Why 15 CPW makes moola

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15 Central Park West (center left), by Robert Stern Architects (Manhattan or Miami)

Why Copies of 15 Central Park West Are Taking Over Manhattan,” by James Tarmy in Bloomberg Businessweek, exaggerates the phenomenon of a “takeover” and doesn’t even answer his own question.

The answer is obvious: 15 Central Park West, designed by Robert Stern Architects and completed in 2008, has made money hand over fist for its developer, the Zeckendorfs (for whom my father once worked). Other developers naturally are eager to copy a successful business model.

In 2007, Sanford Weill, then chairman of Citigroup Inc., set a city record by paying more than $6,400 a square foot for his $43.7 million penthouse. Celebrities, including Alex Rodriguez, Robert De Niro, and Sting, filled its halls. In the initial frenzy, apartments were being flipped just months after they were bought. During the financial crisis, when the rest of the real estate market floundered, the building became its own overheated market. In 2010, Min Kao, the executive chairman of Garmin Corp., paid almost $10,000 per square foot via an LLC for his 41st-floor condo.

But why has 15 CPW made so much money? Tarmy pretends not to know, but I think he knows perfectly well.

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Top of 15 CPW. (dailycaller.com)

It is clearly because very rich people have become tired of glass and steel modernism, and they have enough financial clout to demand that developers cater to their taste. They would like the traditional look and quality that was typical before World War II, at least for the buildings they inhabit. Stern provides that.

The fact that rich people like to live amid beauty is less extraordinary than the fact (if we can trust Tarmy’s research) that only Stern’s firm is being hired to design beautiful traditional residential buildings in Manhattan.

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Ralph Lauren, Madison Ave. (6sqft.com)

Remarkable – if true. But maybe not so remarkable if there is an industry prejudice against traditional buildings so strong that it can withstand such a powerful gust of market forces on the demand side. Remember when the powers that be in New York architecture, even preservationists, came down like a ton of bricks on Ralph Lauren for proposing a classical new shop on Madison Avenue? (He built it anyway.) Tarmy’s article, in a Bloomberg publication, suggests that the design establishment’s prejudice against beauty is indeed that strong.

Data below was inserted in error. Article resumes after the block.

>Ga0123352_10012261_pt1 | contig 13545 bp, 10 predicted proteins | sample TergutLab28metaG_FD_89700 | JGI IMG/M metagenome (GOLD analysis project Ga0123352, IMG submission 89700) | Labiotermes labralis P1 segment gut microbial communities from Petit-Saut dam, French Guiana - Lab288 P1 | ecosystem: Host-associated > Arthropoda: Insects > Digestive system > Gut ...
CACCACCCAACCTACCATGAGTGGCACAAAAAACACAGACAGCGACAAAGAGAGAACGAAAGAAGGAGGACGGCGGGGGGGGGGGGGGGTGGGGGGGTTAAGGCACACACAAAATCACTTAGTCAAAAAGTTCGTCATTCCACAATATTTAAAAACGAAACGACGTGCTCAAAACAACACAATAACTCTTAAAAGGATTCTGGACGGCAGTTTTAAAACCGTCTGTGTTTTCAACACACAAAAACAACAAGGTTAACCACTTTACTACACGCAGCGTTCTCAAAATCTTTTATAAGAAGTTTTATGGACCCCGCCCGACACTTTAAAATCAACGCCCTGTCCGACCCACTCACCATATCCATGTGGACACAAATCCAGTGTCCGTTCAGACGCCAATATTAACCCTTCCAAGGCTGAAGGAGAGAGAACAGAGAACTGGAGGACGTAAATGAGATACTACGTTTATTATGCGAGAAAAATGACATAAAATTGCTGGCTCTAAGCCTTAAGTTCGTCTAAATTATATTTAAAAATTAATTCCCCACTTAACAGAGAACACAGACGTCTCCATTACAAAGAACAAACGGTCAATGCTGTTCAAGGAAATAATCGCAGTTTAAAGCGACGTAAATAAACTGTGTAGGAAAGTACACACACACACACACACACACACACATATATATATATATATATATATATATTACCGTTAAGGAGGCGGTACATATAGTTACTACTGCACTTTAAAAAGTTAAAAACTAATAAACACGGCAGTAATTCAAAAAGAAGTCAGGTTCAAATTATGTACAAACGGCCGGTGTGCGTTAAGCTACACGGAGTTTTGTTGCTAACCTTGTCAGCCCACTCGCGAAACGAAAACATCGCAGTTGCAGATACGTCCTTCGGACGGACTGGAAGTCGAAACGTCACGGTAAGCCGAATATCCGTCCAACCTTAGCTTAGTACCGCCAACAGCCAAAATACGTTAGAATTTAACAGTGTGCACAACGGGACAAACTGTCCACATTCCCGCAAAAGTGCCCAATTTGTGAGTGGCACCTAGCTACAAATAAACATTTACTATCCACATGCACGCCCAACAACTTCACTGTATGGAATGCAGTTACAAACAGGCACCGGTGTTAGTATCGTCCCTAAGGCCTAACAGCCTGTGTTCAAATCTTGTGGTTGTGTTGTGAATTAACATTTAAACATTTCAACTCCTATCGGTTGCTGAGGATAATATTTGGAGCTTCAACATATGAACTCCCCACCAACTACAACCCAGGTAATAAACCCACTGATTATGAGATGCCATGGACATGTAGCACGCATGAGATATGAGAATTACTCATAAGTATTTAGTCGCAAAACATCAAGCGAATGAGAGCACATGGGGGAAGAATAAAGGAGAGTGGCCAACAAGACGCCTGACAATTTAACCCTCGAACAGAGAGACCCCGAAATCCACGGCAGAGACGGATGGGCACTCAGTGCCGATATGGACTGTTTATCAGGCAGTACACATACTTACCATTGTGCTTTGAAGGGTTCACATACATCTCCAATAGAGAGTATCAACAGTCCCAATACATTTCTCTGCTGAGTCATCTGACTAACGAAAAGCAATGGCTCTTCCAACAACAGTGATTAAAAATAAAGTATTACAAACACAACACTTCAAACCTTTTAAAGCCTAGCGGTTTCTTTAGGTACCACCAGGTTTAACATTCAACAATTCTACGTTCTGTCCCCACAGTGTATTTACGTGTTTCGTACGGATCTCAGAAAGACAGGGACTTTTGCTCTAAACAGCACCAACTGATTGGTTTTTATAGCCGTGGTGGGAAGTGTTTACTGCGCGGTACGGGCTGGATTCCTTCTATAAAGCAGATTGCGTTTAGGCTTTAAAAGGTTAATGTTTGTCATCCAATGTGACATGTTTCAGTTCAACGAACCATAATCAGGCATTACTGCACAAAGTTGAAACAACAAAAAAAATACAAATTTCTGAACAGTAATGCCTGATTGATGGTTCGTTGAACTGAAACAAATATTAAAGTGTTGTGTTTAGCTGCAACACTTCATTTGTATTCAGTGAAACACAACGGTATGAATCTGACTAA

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20 East End Ave., supposedly a copycat of 15 CPW. (Hayes Davidson)

Tarmy refers to the “faux pre-war style” of 15 CPW. Faux? Why faux? Its style is merely a blend of the Neoclassical and Art Deco. It is not a copy but a genuinely creative mixture of styles that characterized Manhattan apartment buildings during the first half of the 20th century. The author’s derogatory phrase is followed by other smears in his description of how Stern’s “copies” of 15 CPW are “taking over” Manhattan, as if they are some sort of alien space invader, and indeed they do a great job of putting the modernist nose out of joint. Tarmy describes the 15 CPW clones: all five of them.

Five? Wow, what a take-over.

Why the slurs and the overheated rhetoric? Probably because Tarmy wants to make sure that readers – mostly in the building design and development industries – understand that Tarmy (or, rather, Bloomberg) does not approve of Stern and his old-fangled apartment buildings. At last, toward the end of his article, Tarmy lets the cat out of the bag:

Manhattan isn’t even close to saturated with Stern condos. Unlike buildings by other starchitects such as Frank Gehry or Jean Nouvel, which are often meant to stand out with striking designs, 15 CPW and its ilk are meant to blend in. And that’s why Stern is building more of them than his peers. “The genre of [starchitec- ture] is defined by creating something unique,” he says. “The multiple versions of 15 Central Park West are a conservative version of something new.”